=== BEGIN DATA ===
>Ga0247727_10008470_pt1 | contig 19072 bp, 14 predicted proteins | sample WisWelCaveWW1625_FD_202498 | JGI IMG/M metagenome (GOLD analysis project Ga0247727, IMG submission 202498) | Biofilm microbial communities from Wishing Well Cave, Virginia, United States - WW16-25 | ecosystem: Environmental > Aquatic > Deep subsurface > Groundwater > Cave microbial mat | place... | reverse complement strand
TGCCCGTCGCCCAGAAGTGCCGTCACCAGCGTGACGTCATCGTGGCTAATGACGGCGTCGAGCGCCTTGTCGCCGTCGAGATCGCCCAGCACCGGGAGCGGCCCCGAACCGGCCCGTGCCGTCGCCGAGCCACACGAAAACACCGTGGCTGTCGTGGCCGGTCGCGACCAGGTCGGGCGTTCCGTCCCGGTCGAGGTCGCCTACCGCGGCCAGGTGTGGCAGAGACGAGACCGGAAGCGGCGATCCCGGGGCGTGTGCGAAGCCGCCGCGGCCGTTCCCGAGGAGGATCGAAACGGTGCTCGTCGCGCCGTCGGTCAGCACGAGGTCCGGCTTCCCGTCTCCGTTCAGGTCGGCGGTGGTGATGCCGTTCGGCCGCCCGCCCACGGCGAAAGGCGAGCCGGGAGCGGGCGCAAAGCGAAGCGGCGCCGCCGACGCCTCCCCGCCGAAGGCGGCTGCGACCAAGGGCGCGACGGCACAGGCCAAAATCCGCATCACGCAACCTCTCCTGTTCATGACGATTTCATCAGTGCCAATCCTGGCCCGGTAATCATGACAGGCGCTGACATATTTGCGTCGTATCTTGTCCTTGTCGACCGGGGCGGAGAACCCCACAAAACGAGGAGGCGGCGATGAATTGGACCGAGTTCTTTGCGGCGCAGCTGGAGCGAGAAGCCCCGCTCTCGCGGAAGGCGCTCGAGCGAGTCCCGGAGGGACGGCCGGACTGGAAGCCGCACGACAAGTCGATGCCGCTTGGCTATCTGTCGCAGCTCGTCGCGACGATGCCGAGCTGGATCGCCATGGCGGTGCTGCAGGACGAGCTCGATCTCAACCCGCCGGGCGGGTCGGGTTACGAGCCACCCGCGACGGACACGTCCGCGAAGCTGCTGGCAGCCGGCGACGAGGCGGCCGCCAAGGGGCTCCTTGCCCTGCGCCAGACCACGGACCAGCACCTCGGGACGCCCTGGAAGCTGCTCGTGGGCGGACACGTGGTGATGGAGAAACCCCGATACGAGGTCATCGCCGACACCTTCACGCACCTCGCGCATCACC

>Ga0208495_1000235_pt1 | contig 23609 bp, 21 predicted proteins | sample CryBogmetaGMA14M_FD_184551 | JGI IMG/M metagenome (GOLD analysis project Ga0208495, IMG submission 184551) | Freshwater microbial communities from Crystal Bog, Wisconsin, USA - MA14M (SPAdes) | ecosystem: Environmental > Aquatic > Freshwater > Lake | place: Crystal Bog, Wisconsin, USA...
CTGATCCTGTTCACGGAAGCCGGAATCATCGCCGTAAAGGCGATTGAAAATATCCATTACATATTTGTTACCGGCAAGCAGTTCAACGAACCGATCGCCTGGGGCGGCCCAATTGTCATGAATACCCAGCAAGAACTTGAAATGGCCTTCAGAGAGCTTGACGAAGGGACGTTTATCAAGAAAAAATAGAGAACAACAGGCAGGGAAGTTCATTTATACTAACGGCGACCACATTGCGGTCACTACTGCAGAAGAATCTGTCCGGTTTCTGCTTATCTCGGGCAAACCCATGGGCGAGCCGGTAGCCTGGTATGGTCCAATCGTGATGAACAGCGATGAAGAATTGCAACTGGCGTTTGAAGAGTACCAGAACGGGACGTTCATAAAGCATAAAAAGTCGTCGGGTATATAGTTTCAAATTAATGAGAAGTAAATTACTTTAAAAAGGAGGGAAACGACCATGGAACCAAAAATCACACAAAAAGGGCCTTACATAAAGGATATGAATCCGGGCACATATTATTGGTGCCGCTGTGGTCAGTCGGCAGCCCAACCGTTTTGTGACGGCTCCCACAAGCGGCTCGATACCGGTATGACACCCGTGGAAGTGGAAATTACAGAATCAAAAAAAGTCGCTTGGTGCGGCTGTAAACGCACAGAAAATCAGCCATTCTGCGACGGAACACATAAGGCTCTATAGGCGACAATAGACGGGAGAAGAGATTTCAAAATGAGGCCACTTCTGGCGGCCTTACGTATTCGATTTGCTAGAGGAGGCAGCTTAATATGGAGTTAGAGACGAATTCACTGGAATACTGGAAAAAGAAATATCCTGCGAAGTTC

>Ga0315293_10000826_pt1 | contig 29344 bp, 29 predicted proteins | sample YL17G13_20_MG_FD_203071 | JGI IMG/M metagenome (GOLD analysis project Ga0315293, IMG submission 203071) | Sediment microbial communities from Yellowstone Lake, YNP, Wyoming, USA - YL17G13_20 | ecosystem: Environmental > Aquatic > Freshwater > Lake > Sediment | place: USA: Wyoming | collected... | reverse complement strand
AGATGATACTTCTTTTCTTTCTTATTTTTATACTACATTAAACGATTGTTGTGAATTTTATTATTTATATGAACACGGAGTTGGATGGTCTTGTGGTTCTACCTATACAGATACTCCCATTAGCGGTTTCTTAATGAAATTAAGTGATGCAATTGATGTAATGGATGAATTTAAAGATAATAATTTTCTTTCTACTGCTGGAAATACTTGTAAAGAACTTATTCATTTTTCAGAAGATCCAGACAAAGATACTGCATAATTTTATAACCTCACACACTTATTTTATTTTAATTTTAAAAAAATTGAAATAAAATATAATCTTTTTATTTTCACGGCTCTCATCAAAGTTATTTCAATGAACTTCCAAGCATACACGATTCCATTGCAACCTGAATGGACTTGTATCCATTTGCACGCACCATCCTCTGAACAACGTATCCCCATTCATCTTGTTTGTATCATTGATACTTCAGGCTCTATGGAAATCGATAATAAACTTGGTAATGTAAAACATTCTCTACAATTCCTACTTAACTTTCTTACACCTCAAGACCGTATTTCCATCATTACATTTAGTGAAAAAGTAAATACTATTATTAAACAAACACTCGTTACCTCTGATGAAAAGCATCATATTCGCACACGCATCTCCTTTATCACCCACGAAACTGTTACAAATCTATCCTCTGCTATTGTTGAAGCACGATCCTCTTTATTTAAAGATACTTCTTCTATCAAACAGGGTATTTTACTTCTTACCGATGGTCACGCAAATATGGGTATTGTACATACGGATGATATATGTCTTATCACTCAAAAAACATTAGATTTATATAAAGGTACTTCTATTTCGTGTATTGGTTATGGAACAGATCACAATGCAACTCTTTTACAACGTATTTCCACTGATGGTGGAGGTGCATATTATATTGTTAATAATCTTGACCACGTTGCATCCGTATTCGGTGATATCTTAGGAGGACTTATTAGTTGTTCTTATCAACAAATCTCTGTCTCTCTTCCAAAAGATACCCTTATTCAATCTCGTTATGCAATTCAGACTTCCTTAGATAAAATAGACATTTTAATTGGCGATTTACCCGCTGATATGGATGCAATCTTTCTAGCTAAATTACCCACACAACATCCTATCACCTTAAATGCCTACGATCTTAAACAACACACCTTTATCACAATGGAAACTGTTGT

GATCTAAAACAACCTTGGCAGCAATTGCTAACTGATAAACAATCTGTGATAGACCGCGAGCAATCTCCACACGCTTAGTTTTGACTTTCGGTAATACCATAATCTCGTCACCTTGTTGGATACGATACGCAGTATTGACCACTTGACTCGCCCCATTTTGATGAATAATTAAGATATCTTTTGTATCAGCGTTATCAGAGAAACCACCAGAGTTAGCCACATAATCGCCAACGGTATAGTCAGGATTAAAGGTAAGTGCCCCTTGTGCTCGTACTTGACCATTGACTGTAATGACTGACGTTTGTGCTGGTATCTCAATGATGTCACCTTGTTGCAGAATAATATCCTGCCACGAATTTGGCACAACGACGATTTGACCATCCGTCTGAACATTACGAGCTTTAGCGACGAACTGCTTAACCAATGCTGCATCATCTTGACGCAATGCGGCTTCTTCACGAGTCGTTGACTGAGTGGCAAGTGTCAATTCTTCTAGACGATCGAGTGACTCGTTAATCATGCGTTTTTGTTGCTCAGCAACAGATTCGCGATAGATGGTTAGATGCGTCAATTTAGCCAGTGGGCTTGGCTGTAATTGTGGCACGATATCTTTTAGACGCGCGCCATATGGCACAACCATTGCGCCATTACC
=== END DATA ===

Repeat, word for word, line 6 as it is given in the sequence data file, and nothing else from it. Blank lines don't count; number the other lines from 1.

AGATGATACTTCTTTTCTTTCTTATTTTTATACTACATTAAACGATTGTTGTGAATTTTATTATTTATATGAACACGGAGTTGGATGGTCTTGTGGTTCTACCTATACAGATACTCCCATTAGCGGTTTCTTAATGAAATTAAGTGATGCAATTGATGTAATGGATGAATTTAAAGATAATAATTTTCTTTCTACTGCTGGAAATACTTGTAAAGAACTTATTCATTTTTCAGAAGATCCAGACAAAGATACTGCATAATTTTATAACCTCACACACTTATTTTATTTTAATTTTAAAAAAATTGAAATAAAATATAATCTTTTTATTTTCACGGCTCTCATCAAAGTTATTTCAATGAACTTCCAAGCATACACGATTCCATTGCAACCTGAATGGACTTGTATCCATTTGCACGCACCATCCTCTGAACAACGTATCCCCATTCATCTTGTTTGTATCATTGATACTTCAGGCTCTATGGAAATCGATAATAAACTTGGTAATGTAAAACATTCTCTACAATTCCTACTTAACTTTCTTACACCTCAAGACCGTATTTCCATCATTACATTTAGTGAAAAAGTAAATACTATTATTAAACAAACACTCGTTACCTCTGATGAAAAGCATCATATTCGCACACGCATCTCCTTTATCACCCACGAAACTGTTACAAATCTATCCTCTGCTATTGTTGAAGCACGATCCTCTTTATTTAAAGATACTTCTTCTATCAAACAGGGTATTTTACTTCTTACCGATGGTCACGCAAATATGGGTATTGTACATACGGATGATATATGTCTTATCACTCAAAAAACATTAGATTTATATAAAGGTACTTCTATTTCGTGTATTGGTTATGGAACAGATCACAATGCAACTCTTTTACAACGTATTTCCACTGATGGTGGAGGTGCATATTATATTGTTAATAATCTTGACCACGTTGCATCCGTATTCGGTGATATCTTAGGAGGACTTATTAGTTGTTCTTATCAACAAATCTCTGTCTCTCTTCCAAAAGATACCCTTATTCAATCTCGTTATGCAATTCAGACTTCCTTAGATAAAATAGACATTTTAATTGGCGATTTACCCGCTGATATGGATGCAATCTTTCTAGCTAAATTACCCACACAACATCCTATCACCTTAAATGCCTACGATCTTAAACAACACACCTTTATCACAATGGAAACTGTTGT